A comparison of temporal integration in children with a specific reading disability and normal readers

A comparison of temporal integration in children with a specific reading disability and normal... Previous research has suggested that whereas some techniques show that subjects with a specific reading disability (SRD) have greater visible persistence than controls, a temporal integration of form technique does not. It has been suggested that the failure of the temporal integration task to show a difference results from the spatial separation between stimuli used in the technique. In this study SRD and control subjects were compared on a new version of a temporal integration task, under two conditions varying the spatial separation of elements in the display. It was predicted that there would be no difference between groups when spatial separation was large, but that the SRD subjects would show greater visible persistence at small separations. Neither prediction was confirmed, denying previous explanations of why the temporal integration task does not discriminate between groups. Analysis of errors showed that the result was not due to inattention nor to a general deficit on the part of the SRD subjects. http://www.deepdyve.com/assets/images/DeepDyve-Logo-lg.png Vision Research Elsevier

A comparison of temporal integration in children with a specific reading disability and normal readers

Loading next page...
 
/lp/elsevier/a-comparison-of-temporal-integration-in-children-with-a-specific-w7DumS24M0
Publisher
Elsevier
Copyright
Copyright © 1995 Elsevier Science Ltd
ISSN
0042-6989
eISSN
1878-5646
D.O.I.
10.1016/0042-6989(94)00278-T
Publisher site
See Article on Publisher Site

Abstract

Previous research has suggested that whereas some techniques show that subjects with a specific reading disability (SRD) have greater visible persistence than controls, a temporal integration of form technique does not. It has been suggested that the failure of the temporal integration task to show a difference results from the spatial separation between stimuli used in the technique. In this study SRD and control subjects were compared on a new version of a temporal integration task, under two conditions varying the spatial separation of elements in the display. It was predicted that there would be no difference between groups when spatial separation was large, but that the SRD subjects would show greater visible persistence at small separations. Neither prediction was confirmed, denying previous explanations of why the temporal integration task does not discriminate between groups. Analysis of errors showed that the result was not due to inattention nor to a general deficit on the part of the SRD subjects.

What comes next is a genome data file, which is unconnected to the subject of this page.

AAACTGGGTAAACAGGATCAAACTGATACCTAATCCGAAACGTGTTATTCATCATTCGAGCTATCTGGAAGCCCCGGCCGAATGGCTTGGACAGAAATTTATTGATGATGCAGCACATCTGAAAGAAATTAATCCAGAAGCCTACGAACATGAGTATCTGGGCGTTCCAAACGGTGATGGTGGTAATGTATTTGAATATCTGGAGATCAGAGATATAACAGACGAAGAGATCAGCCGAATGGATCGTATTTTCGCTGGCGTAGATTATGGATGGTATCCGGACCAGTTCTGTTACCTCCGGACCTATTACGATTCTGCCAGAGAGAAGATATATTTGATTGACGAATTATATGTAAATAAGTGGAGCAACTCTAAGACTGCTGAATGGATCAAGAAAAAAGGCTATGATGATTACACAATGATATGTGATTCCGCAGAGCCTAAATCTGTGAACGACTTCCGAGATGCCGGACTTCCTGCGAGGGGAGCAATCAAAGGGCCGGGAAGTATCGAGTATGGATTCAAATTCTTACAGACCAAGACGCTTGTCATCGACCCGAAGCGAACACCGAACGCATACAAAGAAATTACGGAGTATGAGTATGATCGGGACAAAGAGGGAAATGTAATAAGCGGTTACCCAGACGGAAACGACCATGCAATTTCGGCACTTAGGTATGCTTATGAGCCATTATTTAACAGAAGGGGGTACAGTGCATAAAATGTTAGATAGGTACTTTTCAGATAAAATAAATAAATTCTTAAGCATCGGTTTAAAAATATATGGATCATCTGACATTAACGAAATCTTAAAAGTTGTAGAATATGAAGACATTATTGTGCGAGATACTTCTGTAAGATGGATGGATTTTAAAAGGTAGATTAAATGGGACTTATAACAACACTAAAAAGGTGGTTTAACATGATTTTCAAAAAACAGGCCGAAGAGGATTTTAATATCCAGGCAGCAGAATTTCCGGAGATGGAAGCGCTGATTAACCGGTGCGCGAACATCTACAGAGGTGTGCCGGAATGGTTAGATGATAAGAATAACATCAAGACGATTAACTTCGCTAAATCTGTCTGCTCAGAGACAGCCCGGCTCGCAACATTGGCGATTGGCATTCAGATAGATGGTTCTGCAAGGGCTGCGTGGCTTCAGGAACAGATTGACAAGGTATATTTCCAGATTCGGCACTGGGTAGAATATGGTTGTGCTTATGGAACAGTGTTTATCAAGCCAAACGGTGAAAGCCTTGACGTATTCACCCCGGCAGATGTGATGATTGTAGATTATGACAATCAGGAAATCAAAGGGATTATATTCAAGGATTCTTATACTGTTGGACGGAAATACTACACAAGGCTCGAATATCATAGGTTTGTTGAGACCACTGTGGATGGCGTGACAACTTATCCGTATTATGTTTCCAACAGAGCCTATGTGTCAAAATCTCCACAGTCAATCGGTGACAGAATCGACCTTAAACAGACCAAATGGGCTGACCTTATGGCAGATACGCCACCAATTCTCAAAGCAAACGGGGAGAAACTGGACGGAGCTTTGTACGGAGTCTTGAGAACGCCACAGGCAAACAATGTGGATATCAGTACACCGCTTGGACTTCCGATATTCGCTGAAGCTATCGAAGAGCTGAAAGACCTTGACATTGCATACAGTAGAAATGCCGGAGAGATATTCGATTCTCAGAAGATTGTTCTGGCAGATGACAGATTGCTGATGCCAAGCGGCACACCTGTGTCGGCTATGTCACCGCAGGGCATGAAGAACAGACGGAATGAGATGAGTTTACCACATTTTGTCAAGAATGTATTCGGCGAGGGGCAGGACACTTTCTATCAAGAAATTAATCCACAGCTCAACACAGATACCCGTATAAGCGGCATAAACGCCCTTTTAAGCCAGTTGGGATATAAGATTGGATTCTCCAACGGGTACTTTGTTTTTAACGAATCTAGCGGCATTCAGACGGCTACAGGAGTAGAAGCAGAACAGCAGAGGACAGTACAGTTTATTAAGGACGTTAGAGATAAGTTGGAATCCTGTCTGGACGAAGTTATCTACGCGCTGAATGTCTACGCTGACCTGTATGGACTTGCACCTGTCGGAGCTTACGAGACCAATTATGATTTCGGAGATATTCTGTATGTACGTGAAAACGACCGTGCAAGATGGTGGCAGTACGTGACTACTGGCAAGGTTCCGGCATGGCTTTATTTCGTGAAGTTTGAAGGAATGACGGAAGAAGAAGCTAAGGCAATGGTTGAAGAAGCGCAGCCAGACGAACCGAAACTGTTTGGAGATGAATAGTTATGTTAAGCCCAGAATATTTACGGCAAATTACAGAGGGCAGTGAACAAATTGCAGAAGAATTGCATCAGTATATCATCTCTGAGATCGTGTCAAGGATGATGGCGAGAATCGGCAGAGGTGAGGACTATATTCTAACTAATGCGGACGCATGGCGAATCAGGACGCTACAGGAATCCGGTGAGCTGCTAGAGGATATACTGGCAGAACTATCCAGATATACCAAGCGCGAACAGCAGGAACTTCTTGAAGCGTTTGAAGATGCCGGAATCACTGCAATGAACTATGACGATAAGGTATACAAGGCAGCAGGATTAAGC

Journal

Vision ResearchElsevier

Published: Jul 1, 1995

References

  • The Neale analysis of reading ability
    Neale, M.D.
  • Visual processing of straight lines in dyslexic and normal children
    O'Beill, G.; Stanley, G.

You’re reading a free preview. Subscribe to read the entire article.


DeepDyve is your
personal research library

It’s your single place to instantly
discover and read the research
that matters to you.

Enjoy affordable access to
over 18 million articles from more than
15,000 peer-reviewed journals.

All for just $49/month

Explore the DeepDyve Library

Search

Query the DeepDyve database, plus search all of PubMed and Google Scholar seamlessly

Organize

Save any article or search result from DeepDyve, PubMed, and Google Scholar... all in one place.

Access

Get unlimited, online access to over 18 million full-text articles from more than 15,000 scientific journals.

Your journals are on DeepDyve

Read from thousands of the leading scholarly journals from SpringerNature, Elsevier, Wiley-Blackwell, Oxford University Press and more.

All the latest content is available, no embargo periods.

See the journals in your area

DeepDyve

Freelancer

DeepDyve

Pro

Price

FREE

$49/month
$360/year

Save searches from
Google Scholar,
PubMed

Create folders to
organize your research

Export folders, citations

Read DeepDyve articles

Abstract access only

Unlimited access to over
18 million full-text articles

Print

20 pages / month

PDF Discount

20% off